DETERMINING THE COST OF MATERIALS
An important area of materials accounting is the costing of materials requisitioned from the storeroom for factory use. The unit cost of incoming materials is known at the time of purchase. The date of each purchase is also known, but the materials on hand typically include items purchased on different dates and at different prices. Items that look alike usually are commingled in the storeroom. As a result, it may be difficult or impossible to identify an issue of materials with a specific purchase when determining what unit cost should be assigned to the materials being issued. Several practical methods of solving this problem are available. In selecting the method to be employed, the accounting policies of the firm and the federal and state income tax regulations must be considered.
First-In, First-Out Method. The first-in, first-out (FIFO) method of costing has the advantage of simplicity. The FIFO method assumes that materials issued are taken from the oldest materials in stock. Therefore, the materials are costed at the prices paid for the oldest materials. In many companies, the flow of costs using FIFO closely parallels the physical flow of materials. For example, if materials have a tendency to deteriorate in storage, the oldest materials would be issued first.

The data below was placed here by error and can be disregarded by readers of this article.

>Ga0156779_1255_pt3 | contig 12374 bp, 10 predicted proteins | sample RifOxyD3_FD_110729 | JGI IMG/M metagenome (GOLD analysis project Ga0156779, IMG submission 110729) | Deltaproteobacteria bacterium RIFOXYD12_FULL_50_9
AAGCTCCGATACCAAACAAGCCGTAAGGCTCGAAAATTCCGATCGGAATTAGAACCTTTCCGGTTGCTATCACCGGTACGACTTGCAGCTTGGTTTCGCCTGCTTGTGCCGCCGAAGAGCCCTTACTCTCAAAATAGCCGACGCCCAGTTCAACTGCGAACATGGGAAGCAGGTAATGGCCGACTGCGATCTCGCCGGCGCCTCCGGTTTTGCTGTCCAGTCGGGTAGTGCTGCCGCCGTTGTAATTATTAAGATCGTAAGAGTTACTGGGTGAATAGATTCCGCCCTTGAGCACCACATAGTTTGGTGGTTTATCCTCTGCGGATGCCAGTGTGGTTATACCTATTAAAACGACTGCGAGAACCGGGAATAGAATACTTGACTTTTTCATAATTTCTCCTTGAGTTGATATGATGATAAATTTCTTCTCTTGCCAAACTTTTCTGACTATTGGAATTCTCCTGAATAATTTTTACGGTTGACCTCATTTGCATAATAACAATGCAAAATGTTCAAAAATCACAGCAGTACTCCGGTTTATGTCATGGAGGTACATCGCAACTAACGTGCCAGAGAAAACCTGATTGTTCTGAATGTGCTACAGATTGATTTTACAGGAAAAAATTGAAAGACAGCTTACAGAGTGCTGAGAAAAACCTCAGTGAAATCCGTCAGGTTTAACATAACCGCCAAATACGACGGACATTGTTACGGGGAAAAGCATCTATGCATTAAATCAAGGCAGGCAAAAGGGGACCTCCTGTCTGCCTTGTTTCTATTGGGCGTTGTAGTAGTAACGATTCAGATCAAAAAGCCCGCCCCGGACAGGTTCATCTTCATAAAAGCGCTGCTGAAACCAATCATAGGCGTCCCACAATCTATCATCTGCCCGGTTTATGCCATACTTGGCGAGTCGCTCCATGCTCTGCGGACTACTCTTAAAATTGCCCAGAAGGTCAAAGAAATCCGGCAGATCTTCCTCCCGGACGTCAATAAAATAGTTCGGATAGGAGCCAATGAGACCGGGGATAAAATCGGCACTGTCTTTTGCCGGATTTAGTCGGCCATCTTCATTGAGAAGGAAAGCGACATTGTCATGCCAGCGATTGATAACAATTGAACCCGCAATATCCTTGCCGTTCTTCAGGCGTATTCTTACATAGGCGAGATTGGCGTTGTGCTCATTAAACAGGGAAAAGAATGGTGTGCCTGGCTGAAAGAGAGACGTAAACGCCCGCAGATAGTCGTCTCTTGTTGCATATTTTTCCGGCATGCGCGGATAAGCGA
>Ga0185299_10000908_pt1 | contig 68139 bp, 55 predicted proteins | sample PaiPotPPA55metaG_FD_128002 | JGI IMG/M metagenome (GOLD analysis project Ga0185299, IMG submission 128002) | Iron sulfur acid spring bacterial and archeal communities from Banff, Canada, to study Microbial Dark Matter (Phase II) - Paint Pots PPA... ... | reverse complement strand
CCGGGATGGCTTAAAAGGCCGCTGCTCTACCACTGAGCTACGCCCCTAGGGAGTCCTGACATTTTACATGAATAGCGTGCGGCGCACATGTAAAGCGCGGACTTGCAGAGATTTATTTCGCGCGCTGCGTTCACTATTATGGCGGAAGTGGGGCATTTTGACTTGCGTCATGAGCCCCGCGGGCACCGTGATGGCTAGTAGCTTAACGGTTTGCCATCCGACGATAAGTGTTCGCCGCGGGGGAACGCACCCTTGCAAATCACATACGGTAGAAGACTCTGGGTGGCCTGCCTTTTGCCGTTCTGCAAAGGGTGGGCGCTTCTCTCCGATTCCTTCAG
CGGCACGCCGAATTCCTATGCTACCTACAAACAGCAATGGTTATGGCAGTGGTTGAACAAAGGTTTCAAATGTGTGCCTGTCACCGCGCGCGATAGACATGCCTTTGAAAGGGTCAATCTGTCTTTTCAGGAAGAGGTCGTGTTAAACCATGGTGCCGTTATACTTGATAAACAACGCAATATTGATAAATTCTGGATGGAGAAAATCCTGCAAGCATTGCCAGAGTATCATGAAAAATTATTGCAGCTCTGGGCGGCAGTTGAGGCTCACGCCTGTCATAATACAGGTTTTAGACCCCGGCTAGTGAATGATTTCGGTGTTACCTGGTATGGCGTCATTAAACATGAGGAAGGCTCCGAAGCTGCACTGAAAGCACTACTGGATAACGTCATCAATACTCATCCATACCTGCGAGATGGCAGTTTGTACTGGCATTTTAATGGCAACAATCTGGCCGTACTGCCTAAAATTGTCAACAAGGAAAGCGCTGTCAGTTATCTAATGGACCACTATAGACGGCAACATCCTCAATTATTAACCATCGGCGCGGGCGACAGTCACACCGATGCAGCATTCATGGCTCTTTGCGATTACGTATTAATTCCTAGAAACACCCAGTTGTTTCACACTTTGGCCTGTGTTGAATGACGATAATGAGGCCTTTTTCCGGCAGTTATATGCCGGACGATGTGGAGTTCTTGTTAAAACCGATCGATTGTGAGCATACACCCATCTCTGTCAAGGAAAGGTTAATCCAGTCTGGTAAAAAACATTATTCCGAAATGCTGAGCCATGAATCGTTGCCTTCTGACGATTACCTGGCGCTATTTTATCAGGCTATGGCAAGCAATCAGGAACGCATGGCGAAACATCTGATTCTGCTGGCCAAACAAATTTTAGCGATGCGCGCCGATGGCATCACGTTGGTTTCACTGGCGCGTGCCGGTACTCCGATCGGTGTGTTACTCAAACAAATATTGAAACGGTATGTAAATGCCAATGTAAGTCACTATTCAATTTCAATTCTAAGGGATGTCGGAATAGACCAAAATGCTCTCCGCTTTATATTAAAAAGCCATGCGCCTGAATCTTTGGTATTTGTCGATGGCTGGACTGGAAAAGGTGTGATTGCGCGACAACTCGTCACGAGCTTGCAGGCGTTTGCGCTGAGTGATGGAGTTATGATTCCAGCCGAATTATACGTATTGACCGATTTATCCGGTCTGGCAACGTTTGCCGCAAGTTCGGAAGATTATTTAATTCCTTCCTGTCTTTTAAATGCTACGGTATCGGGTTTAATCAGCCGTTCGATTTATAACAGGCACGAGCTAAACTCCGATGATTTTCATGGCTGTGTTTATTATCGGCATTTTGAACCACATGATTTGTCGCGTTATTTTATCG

Last-In, First-Out Method. The last-in, first-out (LIFO) method of costing materials, as the name implies, assumes that materials issued for manufacturing are the most recently purchased materials. Thus, materials issued are costed at the most recent purchase prices, and inventories on hand at the end of the period are costed at prices paid for the earliest purchases. The LIFO method of costing closely approximates the physical flow of materials in some industries. For example, in the smelting of iron ore, the raw material is stored in mountainous piles. As ore is needed for production, it is drawn from the pile in such a way that the material being...
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